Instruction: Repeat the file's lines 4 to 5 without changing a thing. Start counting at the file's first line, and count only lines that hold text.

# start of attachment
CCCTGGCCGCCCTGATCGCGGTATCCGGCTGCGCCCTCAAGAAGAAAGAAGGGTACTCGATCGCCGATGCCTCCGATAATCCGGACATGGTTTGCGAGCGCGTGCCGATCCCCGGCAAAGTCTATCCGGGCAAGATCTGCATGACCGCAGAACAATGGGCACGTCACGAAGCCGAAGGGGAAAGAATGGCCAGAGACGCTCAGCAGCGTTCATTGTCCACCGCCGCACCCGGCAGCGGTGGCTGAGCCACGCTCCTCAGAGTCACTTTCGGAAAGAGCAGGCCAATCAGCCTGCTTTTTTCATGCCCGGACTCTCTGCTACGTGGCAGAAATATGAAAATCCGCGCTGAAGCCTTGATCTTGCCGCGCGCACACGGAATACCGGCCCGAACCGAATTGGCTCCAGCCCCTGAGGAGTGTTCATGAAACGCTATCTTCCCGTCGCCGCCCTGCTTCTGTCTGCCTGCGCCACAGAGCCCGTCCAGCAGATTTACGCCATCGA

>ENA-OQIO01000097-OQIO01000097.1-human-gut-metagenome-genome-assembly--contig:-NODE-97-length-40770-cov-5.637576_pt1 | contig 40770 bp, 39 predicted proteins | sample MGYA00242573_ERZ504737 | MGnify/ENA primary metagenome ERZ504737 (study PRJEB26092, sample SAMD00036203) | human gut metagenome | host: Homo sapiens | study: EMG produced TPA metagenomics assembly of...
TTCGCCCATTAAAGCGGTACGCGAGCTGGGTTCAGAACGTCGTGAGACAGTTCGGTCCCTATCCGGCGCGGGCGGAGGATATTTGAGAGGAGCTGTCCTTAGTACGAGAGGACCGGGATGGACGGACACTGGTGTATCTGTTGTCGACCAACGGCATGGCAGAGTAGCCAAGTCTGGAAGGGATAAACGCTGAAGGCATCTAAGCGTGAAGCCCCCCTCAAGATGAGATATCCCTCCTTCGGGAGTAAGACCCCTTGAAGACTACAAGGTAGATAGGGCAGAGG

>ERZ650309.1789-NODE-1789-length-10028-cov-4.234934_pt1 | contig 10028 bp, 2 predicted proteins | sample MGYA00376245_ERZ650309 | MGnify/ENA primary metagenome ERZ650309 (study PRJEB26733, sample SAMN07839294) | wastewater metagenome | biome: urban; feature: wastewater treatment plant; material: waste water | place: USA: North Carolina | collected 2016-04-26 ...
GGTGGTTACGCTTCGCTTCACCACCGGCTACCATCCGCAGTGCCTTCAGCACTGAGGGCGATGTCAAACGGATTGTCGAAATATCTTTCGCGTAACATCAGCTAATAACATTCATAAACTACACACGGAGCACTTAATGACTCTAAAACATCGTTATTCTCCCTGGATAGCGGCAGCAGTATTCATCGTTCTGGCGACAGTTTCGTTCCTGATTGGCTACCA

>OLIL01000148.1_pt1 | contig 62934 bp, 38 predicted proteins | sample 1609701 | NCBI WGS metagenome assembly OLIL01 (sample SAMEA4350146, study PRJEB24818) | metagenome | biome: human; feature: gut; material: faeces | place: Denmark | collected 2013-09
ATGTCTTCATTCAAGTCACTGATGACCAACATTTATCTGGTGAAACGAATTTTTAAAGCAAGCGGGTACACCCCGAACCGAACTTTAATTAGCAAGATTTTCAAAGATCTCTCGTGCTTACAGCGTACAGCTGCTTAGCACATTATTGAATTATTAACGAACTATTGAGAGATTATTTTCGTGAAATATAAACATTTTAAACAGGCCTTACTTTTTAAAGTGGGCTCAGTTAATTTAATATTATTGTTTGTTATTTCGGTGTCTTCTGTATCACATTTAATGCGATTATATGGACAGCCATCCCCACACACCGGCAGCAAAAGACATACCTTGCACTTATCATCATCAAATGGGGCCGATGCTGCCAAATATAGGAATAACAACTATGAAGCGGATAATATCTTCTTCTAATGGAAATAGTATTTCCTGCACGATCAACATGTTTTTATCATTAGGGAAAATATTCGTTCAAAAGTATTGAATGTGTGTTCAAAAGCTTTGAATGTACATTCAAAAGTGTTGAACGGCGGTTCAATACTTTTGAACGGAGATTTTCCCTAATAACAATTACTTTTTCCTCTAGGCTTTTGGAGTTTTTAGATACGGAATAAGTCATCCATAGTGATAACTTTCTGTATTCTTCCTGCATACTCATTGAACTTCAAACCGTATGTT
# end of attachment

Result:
>ERZ650309.1789-NODE-1789-length-10028-cov-4.234934_pt1 | contig 10028 bp, 2 predicted proteins | sample MGYA00376245_ERZ650309 | MGnify/ENA primary metagenome ERZ650309 (study PRJEB26733, sample SAMN07839294) | wastewater metagenome | biome: urban; feature: wastewater treatment plant; material: waste water | place: USA: North Carolina | collected 2016-04-26 ...
GGTGGTTACGCTTCGCTTCACCACCGGCTACCATCCGCAGTGCCTTCAGCACTGAGGGCGATGTCAAACGGATTGTCGAAATATCTTTCGCGTAACATCAGCTAATAACATTCATAAACTACACACGGAGCACTTAATGACTCTAAAACATCGTTATTCTCCCTGGATAGCGGCAGCAGTATTCATCGTTCTGGCGACAGTTTCGTTCCTGATTGGCTACCA